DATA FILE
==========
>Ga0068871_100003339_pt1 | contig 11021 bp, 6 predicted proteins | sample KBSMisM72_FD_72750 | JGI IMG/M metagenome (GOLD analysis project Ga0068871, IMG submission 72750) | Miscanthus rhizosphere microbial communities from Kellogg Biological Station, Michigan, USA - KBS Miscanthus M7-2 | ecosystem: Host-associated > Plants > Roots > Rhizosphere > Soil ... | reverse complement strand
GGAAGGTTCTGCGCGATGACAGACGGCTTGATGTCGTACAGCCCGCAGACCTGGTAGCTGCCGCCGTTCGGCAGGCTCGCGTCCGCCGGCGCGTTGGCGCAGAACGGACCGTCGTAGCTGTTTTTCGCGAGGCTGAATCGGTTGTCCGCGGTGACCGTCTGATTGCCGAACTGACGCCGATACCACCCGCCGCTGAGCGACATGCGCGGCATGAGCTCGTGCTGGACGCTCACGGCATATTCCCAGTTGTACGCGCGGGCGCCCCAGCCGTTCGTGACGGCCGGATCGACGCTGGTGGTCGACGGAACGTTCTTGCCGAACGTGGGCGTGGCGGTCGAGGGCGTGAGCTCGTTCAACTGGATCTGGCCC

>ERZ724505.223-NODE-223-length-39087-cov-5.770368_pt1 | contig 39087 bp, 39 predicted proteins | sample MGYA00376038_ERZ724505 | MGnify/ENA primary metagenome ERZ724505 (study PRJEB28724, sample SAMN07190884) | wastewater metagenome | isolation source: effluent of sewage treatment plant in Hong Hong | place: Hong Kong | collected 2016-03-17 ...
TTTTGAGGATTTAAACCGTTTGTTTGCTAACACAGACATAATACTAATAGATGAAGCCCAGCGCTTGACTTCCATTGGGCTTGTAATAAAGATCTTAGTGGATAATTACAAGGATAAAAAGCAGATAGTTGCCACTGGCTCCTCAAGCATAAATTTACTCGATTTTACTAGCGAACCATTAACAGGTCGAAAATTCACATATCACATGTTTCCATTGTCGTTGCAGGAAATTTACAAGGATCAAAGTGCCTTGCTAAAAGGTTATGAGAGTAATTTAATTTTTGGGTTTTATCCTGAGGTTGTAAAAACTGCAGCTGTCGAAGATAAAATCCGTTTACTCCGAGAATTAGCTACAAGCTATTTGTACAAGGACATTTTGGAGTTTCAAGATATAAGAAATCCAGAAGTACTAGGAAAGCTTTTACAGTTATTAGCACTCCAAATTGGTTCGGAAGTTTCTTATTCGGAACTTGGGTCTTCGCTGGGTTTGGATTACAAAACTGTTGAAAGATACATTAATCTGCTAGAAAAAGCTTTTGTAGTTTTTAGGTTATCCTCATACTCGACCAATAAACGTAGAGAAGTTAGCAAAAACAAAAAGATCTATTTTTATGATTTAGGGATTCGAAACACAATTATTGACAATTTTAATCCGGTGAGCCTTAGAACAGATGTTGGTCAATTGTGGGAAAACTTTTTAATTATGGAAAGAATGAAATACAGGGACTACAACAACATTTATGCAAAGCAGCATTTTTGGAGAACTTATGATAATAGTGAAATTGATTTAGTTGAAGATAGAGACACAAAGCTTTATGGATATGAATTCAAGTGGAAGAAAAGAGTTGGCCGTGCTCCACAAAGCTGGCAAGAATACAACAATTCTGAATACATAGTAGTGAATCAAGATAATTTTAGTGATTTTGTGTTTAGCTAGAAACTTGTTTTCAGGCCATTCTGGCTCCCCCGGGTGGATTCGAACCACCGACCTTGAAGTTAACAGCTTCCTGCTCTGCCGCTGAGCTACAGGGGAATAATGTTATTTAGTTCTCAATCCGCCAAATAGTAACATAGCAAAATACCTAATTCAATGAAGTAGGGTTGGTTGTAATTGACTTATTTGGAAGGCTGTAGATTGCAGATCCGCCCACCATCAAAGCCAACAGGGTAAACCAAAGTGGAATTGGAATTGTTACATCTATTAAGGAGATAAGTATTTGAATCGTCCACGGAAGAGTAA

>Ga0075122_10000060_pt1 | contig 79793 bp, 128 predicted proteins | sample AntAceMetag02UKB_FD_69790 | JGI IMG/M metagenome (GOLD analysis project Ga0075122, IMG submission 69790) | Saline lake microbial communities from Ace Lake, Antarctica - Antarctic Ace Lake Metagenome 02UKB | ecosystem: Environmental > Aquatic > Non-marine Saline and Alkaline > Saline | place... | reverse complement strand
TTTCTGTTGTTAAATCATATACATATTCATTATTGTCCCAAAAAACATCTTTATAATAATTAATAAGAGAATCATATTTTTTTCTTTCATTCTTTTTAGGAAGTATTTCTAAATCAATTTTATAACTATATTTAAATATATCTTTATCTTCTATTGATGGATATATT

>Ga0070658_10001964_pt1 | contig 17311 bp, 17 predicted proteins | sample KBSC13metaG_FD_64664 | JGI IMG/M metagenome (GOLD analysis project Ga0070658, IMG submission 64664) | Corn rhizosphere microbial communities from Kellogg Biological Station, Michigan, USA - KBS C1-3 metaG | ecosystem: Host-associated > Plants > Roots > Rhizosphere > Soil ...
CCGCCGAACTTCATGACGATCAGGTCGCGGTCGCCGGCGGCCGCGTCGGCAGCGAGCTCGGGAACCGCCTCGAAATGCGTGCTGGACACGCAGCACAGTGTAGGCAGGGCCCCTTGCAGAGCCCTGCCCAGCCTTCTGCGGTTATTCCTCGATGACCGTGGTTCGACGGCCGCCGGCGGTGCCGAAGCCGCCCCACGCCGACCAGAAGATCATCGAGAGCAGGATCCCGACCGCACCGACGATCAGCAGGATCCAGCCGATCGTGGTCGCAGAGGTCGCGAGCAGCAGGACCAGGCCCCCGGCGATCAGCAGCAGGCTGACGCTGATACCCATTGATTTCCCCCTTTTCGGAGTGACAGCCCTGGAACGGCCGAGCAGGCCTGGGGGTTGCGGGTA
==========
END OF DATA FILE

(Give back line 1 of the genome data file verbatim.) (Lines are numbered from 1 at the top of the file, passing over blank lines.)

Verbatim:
>Ga0068871_100003339_pt1 | contig 11021 bp, 6 predicted proteins | sample KBSMisM72_FD_72750 | JGI IMG/M metagenome (GOLD analysis project Ga0068871, IMG submission 72750) | Miscanthus rhizosphere microbial communities from Kellogg Biological Station, Michigan, USA - KBS Miscanthus M7-2 | ecosystem: Host-associated > Plants > Roots > Rhizosphere > Soil ... | reverse complement strand